This spring, there’s a poignant contrast between the worrying and absorbing unfolding drama of Coronavirus and the equally absorbing and magnificent unfolding of spring. So much has been cancelled in the outside world, it almost feels like the dark days when foot and mouth disease rampaged through the countryside. Only this time we are all affected, rural people and urban people, farming folk and everyone else. I’m really enjoying the extra time released from all the busy activity that’s been cancelled. I’ve always had a sense of hanging on to every moment of the spring, like it could be the last spring I see. This spring’s risks heightens that sense of rolling around in and relishing the perfection of every moment.
Leaves, so long swelling the buds, burst forth. Every vista changes moment by moment. Every hedgebank, that feature of the Devon landscape dating back sometimes a thousand years, blossoms anew with flowers. The primroses came early and stayed late in the cool early spring. Wild strawberry flowers, Queen Anne’s Lace, and pennyroyal all come. Sticky grass makes a children’s game: can you stick any to your companion’s coat without them noticing? Shaded banks are full of ferns, one of the plants that loved the winter rain.
Young creatures are everywhere: fledglings, young rabbit kits, even a jumbling tumbling crew of tubby young badgers, fat from those rabbits, venturing into the lane before they get shy with maturity.
Finally, we can work on the fields, so long impossible to travel on with machines. We got some crops in in the early autumn, and they weathered the rain well. Later drilled crops just sat in the wet and sulked, some to death, and some are pulling through now. That leaves the rest of the ground that we managed to sow only at the end of March. Dry weather brings some chilly winds, with the promise of balmy days to come. Little seeds, hasten and grow. Warmth has them leap out of the ground, almost racing to catch up their siblings, older by six months. They will never grow as strongly, and that very quality makes spring crops less prone to all the pests and diseases. We will be looking at lower yield, though. Winters have been forecast to get milder and wetter, like we’ve had. Summers are forecast to be hotter and drier, so the late sown spring crops may suffer that way too.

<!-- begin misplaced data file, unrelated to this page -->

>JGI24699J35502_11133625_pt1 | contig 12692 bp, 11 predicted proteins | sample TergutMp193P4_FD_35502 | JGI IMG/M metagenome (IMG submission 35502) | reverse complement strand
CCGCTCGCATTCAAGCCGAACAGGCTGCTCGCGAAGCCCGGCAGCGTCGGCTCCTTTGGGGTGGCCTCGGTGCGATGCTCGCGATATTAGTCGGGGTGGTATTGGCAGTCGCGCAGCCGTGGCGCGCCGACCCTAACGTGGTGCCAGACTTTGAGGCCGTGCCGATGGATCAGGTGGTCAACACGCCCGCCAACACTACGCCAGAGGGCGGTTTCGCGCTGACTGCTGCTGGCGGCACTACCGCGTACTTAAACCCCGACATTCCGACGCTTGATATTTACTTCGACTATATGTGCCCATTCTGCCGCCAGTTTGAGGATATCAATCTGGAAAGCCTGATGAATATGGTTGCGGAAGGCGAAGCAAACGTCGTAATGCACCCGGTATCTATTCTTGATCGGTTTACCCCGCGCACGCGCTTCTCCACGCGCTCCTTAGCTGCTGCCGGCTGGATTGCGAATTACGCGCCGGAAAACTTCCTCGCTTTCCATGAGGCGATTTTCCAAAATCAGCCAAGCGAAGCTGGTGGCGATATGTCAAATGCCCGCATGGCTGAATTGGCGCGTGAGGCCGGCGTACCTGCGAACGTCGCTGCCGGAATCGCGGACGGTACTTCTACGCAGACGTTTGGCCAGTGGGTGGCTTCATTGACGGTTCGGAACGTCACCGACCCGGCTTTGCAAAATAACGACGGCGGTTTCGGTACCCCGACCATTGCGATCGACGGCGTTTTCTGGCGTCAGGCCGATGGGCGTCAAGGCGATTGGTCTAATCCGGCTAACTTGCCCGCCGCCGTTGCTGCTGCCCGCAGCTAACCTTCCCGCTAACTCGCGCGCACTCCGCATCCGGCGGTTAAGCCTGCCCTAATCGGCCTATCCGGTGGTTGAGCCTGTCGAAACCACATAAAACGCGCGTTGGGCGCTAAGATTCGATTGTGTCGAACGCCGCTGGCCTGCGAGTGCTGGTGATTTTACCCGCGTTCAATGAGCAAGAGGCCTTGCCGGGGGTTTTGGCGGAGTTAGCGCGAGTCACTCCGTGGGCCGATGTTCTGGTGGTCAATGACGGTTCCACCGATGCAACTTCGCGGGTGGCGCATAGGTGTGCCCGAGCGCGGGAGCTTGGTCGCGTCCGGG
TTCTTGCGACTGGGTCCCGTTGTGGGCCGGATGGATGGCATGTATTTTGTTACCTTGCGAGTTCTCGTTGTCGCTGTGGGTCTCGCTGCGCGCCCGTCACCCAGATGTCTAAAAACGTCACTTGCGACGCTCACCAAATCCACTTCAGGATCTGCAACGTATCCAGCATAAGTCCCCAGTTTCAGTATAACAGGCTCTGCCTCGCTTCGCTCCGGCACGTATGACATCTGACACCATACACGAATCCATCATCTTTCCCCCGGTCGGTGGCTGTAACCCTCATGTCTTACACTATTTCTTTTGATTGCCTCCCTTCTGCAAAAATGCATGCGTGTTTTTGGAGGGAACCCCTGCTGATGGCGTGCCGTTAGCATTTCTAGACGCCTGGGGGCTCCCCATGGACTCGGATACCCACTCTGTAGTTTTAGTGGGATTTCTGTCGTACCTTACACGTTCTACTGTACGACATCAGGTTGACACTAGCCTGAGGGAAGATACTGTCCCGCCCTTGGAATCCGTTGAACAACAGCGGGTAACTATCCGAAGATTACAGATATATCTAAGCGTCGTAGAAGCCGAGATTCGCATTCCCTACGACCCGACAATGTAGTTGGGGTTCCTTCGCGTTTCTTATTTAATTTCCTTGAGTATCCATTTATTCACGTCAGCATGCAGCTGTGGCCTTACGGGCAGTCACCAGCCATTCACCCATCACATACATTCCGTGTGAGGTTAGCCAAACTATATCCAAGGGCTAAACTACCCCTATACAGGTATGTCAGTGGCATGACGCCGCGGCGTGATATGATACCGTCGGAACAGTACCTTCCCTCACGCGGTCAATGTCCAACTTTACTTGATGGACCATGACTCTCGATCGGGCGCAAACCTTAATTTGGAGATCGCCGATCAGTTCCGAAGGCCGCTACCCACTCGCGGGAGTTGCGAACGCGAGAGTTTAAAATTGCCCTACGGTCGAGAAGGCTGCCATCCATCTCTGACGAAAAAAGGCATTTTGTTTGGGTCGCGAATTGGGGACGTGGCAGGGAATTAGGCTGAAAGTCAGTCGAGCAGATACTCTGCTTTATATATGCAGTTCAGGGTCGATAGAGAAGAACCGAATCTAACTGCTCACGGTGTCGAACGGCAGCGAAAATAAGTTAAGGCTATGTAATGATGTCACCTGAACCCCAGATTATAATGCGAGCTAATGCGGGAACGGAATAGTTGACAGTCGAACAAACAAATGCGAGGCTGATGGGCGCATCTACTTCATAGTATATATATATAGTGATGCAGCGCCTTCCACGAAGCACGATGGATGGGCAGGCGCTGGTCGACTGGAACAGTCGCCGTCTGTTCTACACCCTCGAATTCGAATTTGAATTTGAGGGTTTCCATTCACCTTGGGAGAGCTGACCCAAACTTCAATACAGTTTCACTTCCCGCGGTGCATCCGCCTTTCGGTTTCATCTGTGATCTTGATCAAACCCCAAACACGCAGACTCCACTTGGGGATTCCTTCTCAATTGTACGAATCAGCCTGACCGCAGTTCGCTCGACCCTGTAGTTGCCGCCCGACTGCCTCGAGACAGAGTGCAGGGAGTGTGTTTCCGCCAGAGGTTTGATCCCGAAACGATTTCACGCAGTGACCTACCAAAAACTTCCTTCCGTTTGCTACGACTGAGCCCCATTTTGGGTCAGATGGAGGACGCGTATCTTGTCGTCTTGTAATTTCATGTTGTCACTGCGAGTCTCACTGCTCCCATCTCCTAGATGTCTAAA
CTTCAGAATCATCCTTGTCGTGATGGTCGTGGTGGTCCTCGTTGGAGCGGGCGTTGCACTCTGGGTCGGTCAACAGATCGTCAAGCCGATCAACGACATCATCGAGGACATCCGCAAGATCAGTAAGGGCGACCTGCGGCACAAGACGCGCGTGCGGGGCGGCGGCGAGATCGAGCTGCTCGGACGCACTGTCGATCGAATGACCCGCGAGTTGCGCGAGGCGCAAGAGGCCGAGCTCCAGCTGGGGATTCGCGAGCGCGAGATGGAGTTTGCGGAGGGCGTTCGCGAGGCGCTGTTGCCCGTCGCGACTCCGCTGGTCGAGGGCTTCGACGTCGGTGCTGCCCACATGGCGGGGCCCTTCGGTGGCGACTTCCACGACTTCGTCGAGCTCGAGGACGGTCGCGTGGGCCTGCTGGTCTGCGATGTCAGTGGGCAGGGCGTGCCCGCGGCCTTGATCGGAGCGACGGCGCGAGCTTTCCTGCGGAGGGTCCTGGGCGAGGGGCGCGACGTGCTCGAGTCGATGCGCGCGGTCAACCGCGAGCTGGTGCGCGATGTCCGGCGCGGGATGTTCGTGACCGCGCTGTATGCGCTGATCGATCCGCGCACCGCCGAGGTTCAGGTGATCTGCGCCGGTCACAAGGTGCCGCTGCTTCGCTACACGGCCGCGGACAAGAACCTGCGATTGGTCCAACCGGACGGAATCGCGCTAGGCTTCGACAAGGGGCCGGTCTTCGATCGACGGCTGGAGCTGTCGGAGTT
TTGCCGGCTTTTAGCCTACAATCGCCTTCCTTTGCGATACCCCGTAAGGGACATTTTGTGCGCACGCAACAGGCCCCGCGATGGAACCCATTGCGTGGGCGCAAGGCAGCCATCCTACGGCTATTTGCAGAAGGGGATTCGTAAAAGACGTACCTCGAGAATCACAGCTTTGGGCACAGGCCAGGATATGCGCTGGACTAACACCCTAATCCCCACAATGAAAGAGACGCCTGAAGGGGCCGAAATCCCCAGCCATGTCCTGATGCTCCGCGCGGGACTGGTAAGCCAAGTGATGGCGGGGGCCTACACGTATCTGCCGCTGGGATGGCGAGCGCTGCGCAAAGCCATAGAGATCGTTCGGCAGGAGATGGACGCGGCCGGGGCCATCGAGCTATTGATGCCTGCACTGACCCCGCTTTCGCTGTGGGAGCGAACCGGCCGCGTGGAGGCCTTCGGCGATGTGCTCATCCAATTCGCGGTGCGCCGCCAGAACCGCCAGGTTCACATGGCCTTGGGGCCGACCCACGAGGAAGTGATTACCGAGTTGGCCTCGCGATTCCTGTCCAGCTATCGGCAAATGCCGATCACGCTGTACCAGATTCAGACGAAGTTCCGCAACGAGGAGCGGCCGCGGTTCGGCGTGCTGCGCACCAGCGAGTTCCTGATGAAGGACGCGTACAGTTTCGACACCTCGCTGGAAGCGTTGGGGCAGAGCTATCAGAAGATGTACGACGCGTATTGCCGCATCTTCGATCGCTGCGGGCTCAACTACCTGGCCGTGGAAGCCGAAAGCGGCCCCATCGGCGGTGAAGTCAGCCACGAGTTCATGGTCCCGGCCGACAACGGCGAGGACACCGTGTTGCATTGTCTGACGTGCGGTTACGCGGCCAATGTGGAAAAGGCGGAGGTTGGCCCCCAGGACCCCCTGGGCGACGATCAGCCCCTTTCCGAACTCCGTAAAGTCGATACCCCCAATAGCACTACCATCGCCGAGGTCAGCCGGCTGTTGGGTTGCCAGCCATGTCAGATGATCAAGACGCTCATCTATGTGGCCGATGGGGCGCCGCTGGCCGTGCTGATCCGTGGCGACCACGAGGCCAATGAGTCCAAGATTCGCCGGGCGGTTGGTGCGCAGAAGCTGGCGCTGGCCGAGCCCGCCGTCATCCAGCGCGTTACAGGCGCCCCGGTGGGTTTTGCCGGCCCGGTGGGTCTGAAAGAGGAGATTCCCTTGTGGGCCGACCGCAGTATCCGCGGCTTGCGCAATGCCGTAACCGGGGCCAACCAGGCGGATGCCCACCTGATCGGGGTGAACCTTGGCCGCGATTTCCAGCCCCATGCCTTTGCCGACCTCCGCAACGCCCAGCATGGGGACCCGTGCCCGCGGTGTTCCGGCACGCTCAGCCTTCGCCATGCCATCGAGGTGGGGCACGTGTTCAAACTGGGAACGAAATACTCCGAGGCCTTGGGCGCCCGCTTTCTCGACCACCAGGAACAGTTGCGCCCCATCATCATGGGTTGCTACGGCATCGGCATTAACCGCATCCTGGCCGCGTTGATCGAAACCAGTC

The grass is growing like crazy, and now even the wettest fields are reachable by the cows with damage to the soil. The cows are out day and night, harvesting the sweet new grass down to a lawn. Overnight, the grass plants shoot up a delectable little shoot, sent out to pioneer new growth. We move the animals on to protect the new shoots, otherwise the cows eat those and hamper the next cycle of growth.
This is the time when we deny the cows their urge to get pregnant. They are hot for it, and would welcome a date with Mr Bull. Hang on, girls, play amongst yourselves, give your bodies time to recover from calving.The most staid matrons get as flirty as schoolgirls, with crushes on their besties when their hormones take them that way.
The new calves explore the beautiful new world, distracted by the joy of being alive. They chase the milk bar, brought with a quad bike to feed them. With milk in their bellies, they can face most weathers, and we keep an eye out to make sure biting wind and rain don’t drag them down.
The milk has settled down, with good grazing. The milk has a beautiful ivory colour that becomes golden as the milk concentrates into cheese and the carotene of the grass shines through. Often, we’ll get cheese that is technically a little soft, from all those health giving short-chain fats from the grass. We know those cheeses will firm up with the loss of moisture through the cloth and rind. They’ll retain the lusciousness and melt-in-the-mouth that grass-fed brings.